In a move that is bound to please voters at a time when the Tories are struggling in the polls, Hunt confirmed he will maintain a 5p cut and a freeze on fuel duty for another 12 months, purportedly saving drivers an average of £50 next year.

Hunt announced the extension of an alcohol duty freeze until 2025, benefiting 38,000 pubs across the UK, and in another bid to help "tens of thousands of businesses", he said VAT registration threshold will be increased from £85,000 to £90,000 from the start of April.

Other measures include a new excise duty on vaping products from 2026, abolishing tax breaks on holiday lettings and a one off adjudgment air passenger flights for inflation. While tax cuts will inevitably be popular, a recent YouGov suggests voters marginally would prefer "increasing spending on public services" over "cutting taxes that everyday people pay".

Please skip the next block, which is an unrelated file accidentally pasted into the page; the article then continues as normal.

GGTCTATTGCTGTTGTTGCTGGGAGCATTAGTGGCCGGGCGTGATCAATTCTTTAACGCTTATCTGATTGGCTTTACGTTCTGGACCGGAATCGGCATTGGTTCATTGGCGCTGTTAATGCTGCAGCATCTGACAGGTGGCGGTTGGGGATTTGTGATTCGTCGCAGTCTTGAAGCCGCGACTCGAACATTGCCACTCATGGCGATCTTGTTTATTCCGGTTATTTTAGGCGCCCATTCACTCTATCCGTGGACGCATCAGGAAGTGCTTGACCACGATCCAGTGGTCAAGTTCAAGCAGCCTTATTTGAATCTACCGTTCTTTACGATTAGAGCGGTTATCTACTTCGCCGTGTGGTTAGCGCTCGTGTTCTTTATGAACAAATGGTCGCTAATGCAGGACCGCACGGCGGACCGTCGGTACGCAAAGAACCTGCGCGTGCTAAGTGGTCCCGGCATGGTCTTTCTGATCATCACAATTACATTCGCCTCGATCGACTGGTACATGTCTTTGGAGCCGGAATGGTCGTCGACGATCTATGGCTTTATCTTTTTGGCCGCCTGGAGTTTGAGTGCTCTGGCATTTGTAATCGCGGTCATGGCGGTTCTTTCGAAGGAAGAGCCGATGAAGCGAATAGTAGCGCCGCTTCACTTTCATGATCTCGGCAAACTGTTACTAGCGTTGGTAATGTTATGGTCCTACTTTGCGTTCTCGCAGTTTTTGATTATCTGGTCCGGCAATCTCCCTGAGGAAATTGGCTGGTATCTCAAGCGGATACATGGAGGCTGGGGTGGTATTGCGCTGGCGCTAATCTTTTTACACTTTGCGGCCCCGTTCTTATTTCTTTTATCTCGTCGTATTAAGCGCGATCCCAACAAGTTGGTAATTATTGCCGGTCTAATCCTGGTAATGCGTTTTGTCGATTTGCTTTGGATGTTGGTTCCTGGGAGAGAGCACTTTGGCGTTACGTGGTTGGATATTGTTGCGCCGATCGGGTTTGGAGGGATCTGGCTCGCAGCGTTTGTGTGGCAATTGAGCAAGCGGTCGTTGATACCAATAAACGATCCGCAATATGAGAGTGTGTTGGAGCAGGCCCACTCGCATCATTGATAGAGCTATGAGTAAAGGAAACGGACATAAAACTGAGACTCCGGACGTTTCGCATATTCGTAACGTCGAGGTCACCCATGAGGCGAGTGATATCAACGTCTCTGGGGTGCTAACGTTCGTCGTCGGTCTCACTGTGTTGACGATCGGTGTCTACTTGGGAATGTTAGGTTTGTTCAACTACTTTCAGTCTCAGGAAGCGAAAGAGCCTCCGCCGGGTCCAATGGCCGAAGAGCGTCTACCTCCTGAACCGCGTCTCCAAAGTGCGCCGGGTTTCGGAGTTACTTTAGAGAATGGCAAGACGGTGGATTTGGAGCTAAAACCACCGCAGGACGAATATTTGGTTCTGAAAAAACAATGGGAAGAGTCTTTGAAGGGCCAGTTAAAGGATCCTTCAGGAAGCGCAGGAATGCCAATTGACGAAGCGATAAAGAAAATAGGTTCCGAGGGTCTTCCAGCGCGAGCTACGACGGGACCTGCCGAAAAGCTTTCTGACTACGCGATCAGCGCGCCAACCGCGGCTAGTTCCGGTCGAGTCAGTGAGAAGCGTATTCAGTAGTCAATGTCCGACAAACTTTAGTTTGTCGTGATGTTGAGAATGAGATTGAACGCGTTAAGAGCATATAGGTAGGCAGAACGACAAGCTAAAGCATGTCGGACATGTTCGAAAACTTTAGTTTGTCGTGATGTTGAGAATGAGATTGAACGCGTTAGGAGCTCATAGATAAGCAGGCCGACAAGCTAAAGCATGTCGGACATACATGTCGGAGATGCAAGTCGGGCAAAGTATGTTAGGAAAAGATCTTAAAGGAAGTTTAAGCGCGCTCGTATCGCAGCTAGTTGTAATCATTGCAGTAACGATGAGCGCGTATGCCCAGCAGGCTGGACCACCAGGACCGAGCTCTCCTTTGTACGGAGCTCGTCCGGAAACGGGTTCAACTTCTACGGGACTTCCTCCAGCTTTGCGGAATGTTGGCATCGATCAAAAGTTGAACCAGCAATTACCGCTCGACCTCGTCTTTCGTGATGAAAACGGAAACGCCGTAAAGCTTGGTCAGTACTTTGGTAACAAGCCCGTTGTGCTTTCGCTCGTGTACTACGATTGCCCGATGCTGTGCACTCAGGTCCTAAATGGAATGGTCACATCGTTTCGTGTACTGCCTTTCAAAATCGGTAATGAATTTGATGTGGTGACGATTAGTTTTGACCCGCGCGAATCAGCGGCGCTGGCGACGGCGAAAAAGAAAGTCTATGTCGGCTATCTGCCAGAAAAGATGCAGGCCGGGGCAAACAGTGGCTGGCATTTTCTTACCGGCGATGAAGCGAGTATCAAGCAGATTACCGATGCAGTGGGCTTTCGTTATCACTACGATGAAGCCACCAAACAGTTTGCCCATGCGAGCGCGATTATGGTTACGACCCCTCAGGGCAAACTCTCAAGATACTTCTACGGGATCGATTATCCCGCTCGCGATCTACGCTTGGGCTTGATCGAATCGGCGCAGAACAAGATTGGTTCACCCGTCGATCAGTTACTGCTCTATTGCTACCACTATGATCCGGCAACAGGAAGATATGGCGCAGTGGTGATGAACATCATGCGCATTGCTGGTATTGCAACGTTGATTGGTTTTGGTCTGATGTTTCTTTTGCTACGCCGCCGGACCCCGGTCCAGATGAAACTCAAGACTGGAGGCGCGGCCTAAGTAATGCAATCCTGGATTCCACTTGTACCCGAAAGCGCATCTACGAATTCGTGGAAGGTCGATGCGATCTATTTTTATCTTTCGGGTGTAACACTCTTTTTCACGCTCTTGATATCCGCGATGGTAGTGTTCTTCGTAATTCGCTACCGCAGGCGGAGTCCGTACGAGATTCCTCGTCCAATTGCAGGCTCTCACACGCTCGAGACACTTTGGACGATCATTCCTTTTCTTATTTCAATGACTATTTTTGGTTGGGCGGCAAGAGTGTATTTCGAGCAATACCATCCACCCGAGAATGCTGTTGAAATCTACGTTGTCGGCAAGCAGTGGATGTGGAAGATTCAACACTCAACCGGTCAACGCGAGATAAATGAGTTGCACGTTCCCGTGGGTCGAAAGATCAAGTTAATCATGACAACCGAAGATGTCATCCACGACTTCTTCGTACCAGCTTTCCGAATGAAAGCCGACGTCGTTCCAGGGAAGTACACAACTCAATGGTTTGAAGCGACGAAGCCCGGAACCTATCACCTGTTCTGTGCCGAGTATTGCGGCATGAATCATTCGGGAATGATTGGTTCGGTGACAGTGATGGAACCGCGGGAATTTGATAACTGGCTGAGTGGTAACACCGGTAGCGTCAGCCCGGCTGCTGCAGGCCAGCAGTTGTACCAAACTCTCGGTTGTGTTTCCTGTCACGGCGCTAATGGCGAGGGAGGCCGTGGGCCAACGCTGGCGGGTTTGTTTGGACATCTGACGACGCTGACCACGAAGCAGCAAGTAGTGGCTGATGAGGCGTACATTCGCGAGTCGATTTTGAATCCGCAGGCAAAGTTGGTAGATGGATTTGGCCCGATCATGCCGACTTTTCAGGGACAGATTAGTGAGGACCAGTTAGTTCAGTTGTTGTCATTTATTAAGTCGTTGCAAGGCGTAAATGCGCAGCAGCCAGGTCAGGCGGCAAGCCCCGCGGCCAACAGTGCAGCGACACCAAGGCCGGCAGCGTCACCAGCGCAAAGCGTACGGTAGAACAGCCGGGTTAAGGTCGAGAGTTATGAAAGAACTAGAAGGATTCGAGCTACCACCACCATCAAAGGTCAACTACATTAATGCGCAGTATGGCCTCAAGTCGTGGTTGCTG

But what do you think? Yahoo News asks readers below what they think of Hunt's anticipated package of tax cuts. Come back on Friday to read the results and analysis via the link below.

Read more of Yahoo UK's Poll of the Week articles

While it is certainly more complex than saying the higher taxes we pay the more money will go to fund our public services, it is also the case that any tax cuts announced by Hunt will need to be paid for somehow - particularly if they are going to cost the Treasury £10bn.

And local councils have warned that the financial crisis many of them are going through at the moment is being exacerbated by central government "passing the buck" to them.

Rishi Sunak's government has long been accused of forcing local councils to raise council tax while providing inadequate funding to save money for Westminster.

Last month, the cross-party Levelling Up, Housing and Communities Committee urged the government to step in and "fix the £4bn hole" in local authority finances, which is forcing most councils to raise their taxes by the maximum permitted amount.